Much like Khan was fixated on Kirk, Washington is fixated on degrading and destroying IS. We are still convinced we are the indespensible nation and must solve all the world's problems. We are not and we cannot.
On Sunday morning, President Obama told Bob Schieffer the fight against ISIS has reached a turning point and the “coalition” is about to go on the offensive . That’s a lovely sentiment. I wonder if he really believes that? It goes well with the decision to double our bootless troop strength in Iraq and the request for an additional 5.6 billion dollars for that mission. Beyond its value as a sales pitch, this talk of a “new phase” is pure BS. The only thing that has been established is that the IS is not militarily invincible. This is going to be a long, tough slog and the final outcome will most likely not be to Washington’s liking.
Our own Babak Makkinejad summed up a course of action and the probable outcome quite well in one of his recent comments. “I think the best policy for NATO states is to cut and run. This would focus the minds of their erstwhile allies like the proverbial death sentence and give leverage to NATO to shepherd into some sort of order. I think also given the weaknesses of the Muslim states, order in Iraq and Syria and Afghanistan and Palestine cannot be restored. I expect the new Salafi state in Western Iraq and Eastern Syria to endure and become - in time - a UN member.”
I generally agree with Babak’s prescription and prognosis. The solution to the problems in the region must come from within the region. I think we can do more militarily than cutting and running, but not much more. As an example, we should be aiming to replace our air campaign with organic mortar and artillery among the Kurdish forces and other Iraqi forces willing to stand up to IS attacks. Think indigenous and sustainable. They need training in the effective use of those indirect fire weapons. I’ve seen videos of Kurdish mortars in action and it was painful to watch. IMO the idea of a JUWTF that came out of our recent SST wargame would be most helpful in this regard. We should reinforce indigenous solutions rather than try to, once again, rebuild an Iraqi Army in our image.
I also like the Russian view as expressed by Vitaly Naumkin in Al-Monitor. “In Russian official circles, Damascus is considered the force most capable of stopping the jihadists from the Islamic State (IS) and other terrorist organizations, and cooperation with the Syrian government is vital to the struggle against IS. Moscow is decisively against classifying the extremists as “bad” or “good,” viewing such positions by Western and some regional countries as short-sighted.” (Al-Monitor) We really need to open our eyes to this reality and drop this “Assad must go” nonsense. At the same time we need to drop our regime change fixation on Iran. Like the song says, “Let it go.” Of course, this is hard to do with Netanyahu and our own “Israel Firsters” playing the part of Grima Wormtongue.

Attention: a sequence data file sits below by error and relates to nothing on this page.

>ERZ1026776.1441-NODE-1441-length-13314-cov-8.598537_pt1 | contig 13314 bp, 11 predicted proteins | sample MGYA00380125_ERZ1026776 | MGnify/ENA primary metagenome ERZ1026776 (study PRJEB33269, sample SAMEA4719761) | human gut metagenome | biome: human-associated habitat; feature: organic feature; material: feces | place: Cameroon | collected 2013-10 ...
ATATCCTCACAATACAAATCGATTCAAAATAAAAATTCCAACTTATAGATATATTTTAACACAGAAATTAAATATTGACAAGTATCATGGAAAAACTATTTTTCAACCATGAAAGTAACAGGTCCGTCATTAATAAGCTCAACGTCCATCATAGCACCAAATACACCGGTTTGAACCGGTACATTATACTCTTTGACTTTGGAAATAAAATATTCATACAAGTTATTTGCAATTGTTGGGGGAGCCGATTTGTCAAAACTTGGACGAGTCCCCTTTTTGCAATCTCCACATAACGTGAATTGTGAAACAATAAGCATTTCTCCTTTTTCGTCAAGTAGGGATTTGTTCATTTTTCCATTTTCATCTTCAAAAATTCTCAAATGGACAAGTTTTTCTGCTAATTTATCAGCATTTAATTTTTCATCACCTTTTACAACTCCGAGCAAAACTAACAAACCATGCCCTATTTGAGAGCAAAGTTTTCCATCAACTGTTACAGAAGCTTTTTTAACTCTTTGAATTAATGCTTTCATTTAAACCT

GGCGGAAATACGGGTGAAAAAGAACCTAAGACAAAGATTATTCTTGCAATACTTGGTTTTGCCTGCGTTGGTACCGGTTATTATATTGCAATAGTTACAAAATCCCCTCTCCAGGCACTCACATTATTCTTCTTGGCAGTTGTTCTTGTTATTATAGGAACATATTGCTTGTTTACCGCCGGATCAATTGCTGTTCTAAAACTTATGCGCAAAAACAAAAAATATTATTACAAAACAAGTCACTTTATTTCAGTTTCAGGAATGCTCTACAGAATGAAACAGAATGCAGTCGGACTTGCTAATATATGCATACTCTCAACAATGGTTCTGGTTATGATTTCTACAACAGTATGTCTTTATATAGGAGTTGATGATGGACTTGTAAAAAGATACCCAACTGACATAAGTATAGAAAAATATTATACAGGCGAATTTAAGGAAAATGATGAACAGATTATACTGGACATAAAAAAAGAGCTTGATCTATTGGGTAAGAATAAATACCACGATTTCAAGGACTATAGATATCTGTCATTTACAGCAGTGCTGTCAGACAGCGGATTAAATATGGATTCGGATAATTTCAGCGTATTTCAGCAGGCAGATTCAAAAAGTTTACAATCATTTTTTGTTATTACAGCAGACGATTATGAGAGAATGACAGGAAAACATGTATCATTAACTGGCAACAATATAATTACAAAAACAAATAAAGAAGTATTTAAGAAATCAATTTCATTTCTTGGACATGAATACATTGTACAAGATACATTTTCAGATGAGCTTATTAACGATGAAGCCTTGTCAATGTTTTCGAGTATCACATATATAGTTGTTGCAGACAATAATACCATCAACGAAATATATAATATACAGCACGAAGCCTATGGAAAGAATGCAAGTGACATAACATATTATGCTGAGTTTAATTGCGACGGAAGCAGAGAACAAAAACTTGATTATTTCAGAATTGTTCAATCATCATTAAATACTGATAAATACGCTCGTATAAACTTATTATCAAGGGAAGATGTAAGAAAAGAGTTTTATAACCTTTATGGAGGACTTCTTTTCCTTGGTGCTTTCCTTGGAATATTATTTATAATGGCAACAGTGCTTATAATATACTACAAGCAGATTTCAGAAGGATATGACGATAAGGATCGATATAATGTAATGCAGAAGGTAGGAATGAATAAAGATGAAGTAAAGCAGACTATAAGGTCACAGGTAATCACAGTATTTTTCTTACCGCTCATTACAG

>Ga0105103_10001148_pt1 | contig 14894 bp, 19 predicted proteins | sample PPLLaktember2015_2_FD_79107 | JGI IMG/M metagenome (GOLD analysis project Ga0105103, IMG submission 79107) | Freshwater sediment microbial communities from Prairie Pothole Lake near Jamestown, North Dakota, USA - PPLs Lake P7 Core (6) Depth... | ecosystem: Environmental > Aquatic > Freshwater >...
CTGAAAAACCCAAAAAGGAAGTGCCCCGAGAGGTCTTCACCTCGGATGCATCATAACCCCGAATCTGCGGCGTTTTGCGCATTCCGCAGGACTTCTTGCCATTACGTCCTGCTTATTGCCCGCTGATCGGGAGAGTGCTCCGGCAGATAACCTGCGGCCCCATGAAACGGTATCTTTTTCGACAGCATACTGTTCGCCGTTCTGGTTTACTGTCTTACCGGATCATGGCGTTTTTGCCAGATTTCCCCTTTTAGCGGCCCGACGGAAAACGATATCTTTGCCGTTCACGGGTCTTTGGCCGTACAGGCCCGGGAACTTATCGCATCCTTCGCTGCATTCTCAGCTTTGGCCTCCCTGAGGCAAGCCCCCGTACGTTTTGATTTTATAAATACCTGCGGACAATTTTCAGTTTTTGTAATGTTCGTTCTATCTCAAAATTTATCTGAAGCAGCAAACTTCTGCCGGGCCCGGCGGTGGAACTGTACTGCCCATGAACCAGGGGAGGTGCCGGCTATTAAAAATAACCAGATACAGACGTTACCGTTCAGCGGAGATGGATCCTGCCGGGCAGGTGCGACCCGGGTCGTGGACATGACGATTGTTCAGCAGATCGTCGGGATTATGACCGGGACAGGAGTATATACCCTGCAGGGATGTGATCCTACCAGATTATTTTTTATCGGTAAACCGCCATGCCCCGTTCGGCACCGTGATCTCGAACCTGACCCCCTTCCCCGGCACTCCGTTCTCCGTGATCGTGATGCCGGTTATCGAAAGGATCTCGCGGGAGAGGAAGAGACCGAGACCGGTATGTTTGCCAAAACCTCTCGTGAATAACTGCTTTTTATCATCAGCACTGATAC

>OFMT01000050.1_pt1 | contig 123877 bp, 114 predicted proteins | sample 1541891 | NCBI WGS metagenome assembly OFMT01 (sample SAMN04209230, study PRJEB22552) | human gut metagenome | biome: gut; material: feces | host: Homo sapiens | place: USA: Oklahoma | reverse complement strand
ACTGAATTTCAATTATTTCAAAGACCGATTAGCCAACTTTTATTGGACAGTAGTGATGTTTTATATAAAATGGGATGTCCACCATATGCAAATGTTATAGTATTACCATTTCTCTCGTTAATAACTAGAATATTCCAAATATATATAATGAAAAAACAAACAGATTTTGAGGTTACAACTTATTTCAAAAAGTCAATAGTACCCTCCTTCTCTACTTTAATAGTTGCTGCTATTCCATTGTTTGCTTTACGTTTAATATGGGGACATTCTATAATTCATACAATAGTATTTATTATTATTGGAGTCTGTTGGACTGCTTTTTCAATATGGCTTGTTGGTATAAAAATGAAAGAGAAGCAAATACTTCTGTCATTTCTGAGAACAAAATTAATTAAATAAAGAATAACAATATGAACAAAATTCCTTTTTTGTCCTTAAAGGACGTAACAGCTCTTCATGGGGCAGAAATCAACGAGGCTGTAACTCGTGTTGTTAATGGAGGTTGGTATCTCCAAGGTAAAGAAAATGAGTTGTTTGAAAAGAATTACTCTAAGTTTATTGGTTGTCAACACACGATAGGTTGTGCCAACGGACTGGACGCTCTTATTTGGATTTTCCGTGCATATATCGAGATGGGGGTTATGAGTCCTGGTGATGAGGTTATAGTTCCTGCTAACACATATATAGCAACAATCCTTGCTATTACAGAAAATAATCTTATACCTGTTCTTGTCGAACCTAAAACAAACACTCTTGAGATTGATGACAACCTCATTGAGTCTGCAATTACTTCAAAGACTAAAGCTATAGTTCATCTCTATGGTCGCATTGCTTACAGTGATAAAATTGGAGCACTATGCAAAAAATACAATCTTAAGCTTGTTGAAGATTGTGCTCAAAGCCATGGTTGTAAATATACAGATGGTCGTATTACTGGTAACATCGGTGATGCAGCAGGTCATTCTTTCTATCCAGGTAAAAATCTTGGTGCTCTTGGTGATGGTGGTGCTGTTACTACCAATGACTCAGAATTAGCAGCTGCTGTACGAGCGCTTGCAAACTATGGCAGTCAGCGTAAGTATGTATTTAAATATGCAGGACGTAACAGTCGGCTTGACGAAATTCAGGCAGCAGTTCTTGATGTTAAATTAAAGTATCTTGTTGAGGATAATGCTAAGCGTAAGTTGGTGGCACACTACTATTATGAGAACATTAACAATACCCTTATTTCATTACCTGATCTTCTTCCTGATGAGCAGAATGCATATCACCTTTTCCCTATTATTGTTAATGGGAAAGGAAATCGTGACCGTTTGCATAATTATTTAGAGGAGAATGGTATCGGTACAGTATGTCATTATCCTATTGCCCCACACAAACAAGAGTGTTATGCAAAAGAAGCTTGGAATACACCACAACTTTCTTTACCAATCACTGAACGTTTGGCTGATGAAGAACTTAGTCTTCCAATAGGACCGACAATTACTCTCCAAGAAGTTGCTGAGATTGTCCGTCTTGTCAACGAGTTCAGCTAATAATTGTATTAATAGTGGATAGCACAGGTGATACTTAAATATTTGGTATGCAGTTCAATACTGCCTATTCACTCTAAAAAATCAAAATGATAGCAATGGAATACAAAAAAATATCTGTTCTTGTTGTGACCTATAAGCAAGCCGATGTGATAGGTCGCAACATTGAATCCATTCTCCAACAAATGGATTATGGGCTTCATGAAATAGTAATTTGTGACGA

Finally, I leave you with these two reports without comment.
A reluctant former communications technician working for Islamic State, now going by the pseudonym ‘Sherko Omer’, who managed to escape the group, told Newsweek that he travelled in a convoy of trucks as part of an ISIS unit from their stronghold in Raqqa, across Turkish border, through Turkey and then back across the border to attack Syrian Kurds in the city of Serekaniye in northern Syria in February. “ISIS commanders told us to fear nothing at all because there was full cooperation with the Turks,” said Omer of crossing the border into Turkey, “and they reassured us that nothing will happen, especially when that is how they regularly travel from Raqqa and Aleppo to the Kurdish areas further northeast of Syria because it was impossible to travel through Syria as YPG [National Army of Syrian Kurdistan] controlled most parts of the Kurdish region.” (Newsweek)
Two-hundred km (120 miles) to the west lies Afrin, which, like Kobani, is one of three Kurdish regions that declared itself autonomous from the Syrian government earlier this year. It could face a fate similar to Kobani's at the hands of the al Qaeda-affiliated Nusra Front, according to the woman who runs Afrin's local government as its prime minister. "Afrin is surrounded by Nusra, we're ready to defend ourselves," Hevi Mustefa said during a visit to the Turkish capital Ankara to raise awareness of Afrin's plight. "We're grateful for the international community's efforts at Kobani, but it was late. We want support from them so that the situation in Kobani doesn't repeat itself," she told Reuters in an interview. (Reuters)